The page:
• If you are not on the Rainbow Resource mailing list, go sign up now. Each spring they send a giant, phone-book sized catalog of books, curriculum, teaching aids, games and more. For homeschool parents it’s like Christmas in March! They not only list items they sell, they offer personal reviews (it’s a family company) of many items. There is even more information on their website. The family who runs the company is unabashedly Christian but their reviews are fair, honest and accurate. Their pricing is competitive and if you can combine orders with a friend, you’ll get free shipping.
  • While you’re searching for a local homeschool group why not join a virtual one? If you are leaning toward classical homeschooling, the Learning Challenges forum at the Well Trained Mind is a great place to ask questions and find answers. Don’t limit yourself to that forum alone. Jump around to the age-appropriate school forum and to the general forum. You do not have to be using a strictly classical approach to take part. The forums are well moderated, busy and friendly. Don’t be shy.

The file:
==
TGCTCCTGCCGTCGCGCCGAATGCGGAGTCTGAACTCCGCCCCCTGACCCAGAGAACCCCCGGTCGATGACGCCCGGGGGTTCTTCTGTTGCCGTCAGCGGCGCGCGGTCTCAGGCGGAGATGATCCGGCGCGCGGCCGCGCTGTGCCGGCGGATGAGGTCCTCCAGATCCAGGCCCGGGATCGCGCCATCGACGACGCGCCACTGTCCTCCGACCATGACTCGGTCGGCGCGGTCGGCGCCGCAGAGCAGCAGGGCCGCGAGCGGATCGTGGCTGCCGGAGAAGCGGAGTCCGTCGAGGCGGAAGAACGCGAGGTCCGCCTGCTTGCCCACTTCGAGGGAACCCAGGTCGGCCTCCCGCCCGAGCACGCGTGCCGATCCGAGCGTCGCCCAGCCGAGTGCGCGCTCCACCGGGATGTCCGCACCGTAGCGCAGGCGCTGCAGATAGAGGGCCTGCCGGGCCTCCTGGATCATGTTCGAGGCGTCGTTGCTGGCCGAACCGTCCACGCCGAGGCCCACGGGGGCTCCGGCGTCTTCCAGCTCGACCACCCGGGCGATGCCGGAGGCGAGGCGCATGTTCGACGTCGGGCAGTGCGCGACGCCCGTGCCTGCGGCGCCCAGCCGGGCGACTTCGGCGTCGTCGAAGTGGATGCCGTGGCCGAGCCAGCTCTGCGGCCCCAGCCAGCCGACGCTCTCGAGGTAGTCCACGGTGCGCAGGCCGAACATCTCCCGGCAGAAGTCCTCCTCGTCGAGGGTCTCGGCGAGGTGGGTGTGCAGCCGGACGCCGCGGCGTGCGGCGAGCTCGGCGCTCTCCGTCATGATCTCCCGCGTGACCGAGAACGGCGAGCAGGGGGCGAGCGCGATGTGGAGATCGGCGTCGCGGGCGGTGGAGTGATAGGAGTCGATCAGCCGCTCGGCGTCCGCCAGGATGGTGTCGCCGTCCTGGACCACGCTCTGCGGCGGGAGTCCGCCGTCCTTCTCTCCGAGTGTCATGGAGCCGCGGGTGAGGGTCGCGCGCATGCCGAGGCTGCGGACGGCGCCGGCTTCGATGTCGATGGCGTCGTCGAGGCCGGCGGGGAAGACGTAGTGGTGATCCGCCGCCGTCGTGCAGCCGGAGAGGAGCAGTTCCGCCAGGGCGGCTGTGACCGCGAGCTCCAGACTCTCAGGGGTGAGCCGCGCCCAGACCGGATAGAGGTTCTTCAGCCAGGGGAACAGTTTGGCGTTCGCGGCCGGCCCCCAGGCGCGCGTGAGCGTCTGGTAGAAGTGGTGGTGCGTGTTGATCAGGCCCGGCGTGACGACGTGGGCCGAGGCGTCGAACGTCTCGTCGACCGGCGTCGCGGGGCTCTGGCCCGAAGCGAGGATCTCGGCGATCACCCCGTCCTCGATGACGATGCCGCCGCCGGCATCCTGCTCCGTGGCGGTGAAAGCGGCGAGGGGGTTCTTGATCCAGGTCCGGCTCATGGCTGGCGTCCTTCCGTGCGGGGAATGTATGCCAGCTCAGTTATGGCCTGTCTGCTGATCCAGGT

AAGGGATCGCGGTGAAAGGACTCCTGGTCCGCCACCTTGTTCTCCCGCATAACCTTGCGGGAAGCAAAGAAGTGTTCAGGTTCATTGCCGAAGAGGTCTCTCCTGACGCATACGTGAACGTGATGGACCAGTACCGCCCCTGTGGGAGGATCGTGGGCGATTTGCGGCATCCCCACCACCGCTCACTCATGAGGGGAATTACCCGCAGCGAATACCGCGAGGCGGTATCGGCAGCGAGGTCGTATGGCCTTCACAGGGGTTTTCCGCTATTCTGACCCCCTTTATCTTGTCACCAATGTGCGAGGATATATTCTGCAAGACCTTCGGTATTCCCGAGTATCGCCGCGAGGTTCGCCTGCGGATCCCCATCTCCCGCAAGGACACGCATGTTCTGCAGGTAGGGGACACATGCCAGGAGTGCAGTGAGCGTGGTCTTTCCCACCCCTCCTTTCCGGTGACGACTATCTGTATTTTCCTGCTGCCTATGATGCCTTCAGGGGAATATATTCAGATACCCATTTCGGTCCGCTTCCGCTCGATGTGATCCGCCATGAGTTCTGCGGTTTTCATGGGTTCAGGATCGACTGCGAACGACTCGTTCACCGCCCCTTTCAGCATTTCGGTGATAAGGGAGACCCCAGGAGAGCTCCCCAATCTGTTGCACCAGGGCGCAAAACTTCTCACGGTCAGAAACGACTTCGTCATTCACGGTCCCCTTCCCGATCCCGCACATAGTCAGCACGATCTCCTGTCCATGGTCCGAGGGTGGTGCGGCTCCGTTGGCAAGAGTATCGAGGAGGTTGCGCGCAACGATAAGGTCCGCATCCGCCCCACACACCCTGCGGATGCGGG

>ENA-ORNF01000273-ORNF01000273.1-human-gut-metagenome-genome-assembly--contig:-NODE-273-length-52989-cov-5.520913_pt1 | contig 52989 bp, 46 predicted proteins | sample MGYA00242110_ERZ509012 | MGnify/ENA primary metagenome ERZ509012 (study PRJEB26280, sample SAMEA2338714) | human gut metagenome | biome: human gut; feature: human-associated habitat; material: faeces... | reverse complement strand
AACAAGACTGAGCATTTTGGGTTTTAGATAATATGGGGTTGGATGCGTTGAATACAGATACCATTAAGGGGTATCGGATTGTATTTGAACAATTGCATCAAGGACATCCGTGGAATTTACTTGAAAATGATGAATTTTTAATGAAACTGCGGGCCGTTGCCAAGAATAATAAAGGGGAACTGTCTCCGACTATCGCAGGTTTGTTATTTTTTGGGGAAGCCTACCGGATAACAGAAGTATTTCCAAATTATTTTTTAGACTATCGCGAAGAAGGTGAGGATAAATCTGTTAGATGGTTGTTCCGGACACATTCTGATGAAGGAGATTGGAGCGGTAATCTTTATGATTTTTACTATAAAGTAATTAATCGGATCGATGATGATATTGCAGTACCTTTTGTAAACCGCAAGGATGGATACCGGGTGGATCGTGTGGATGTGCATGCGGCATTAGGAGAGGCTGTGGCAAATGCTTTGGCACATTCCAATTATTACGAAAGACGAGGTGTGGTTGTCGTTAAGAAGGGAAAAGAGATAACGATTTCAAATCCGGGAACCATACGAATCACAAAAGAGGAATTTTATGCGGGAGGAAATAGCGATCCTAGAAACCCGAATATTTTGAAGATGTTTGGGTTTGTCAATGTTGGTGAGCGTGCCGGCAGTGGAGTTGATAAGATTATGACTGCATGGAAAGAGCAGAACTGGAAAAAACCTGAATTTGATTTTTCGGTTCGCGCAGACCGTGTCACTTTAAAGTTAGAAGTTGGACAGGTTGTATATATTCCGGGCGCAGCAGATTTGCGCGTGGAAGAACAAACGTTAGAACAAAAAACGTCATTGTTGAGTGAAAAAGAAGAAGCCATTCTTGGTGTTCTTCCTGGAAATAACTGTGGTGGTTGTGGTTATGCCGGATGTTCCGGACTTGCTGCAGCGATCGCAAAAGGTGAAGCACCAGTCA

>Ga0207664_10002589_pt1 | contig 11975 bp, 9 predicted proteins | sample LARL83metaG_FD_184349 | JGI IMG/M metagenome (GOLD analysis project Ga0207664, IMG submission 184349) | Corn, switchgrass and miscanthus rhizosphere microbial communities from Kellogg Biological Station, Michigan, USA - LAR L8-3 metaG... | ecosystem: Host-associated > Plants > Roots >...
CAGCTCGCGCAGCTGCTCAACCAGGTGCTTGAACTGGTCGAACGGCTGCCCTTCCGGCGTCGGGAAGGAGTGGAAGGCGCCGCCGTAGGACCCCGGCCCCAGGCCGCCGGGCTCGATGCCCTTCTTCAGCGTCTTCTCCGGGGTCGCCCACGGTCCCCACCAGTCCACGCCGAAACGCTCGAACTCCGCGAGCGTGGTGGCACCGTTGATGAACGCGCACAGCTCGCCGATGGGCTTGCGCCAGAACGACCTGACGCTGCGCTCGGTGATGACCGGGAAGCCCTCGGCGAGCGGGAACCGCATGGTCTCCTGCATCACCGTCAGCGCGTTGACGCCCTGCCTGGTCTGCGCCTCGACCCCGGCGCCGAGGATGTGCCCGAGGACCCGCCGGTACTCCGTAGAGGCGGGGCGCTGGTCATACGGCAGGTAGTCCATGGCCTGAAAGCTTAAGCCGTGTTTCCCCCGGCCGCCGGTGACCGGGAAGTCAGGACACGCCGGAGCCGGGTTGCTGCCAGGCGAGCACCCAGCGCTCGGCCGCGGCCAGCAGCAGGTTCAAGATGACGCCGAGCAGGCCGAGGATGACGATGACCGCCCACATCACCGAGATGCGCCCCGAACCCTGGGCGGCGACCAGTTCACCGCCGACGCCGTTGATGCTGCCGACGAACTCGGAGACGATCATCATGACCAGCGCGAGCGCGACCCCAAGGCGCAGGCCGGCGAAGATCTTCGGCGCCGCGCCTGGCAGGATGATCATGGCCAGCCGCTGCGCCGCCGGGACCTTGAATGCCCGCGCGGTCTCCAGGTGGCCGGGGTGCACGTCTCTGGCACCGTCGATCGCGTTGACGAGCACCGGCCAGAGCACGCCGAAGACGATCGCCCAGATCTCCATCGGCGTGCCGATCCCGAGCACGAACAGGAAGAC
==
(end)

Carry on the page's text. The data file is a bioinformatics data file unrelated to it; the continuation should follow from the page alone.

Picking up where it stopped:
• Life is expensive enough even before you throw in homeschooling. Do yourself a favor and check out used homeschool curriculum, particularly if you are trying a new program. You can often find sales through local homeschool groups – even if you don’t belong to that group. Online, you can try Homeschool ClassifiedsThe Well Trained Mind and Veg Source to find a huge variety of material at excellent discounts. If you get lucky, you might find a seller who has children a year or two ahead of yours who is willing to contact you first with anything they’re selling before they list it publicly. Also, do a quick google search for Special Education Resources; you’ll be shocked how much is available for free, or rather inexpensive.

4. Homeschool Resources To Help Keep Your Child With ADHD Focused And Interested;

Oooo! Look! There’s Something Shiny! One of your biggest challenges is going to be keeping your child focused and interested in lessons. Basic tips include things like using a timer for lessons – some kids respond positively to this, others flip out. You decide. Keep lessons short. Make allowances for fidgeting – keep squishy balls on hand, have your child sit on an exercise ball while they work, let your child stand and work at the kitchen counter/island. Build in 2-3 sessions of vigorous activity throughout the day. But, what else? Don’t say you’re not creative. It doesn’t matter if you’re creative or not! We have the internet! Creative people have gone before us and done the work. You just need to find them, thank them for taking the time to share and benefit from their work!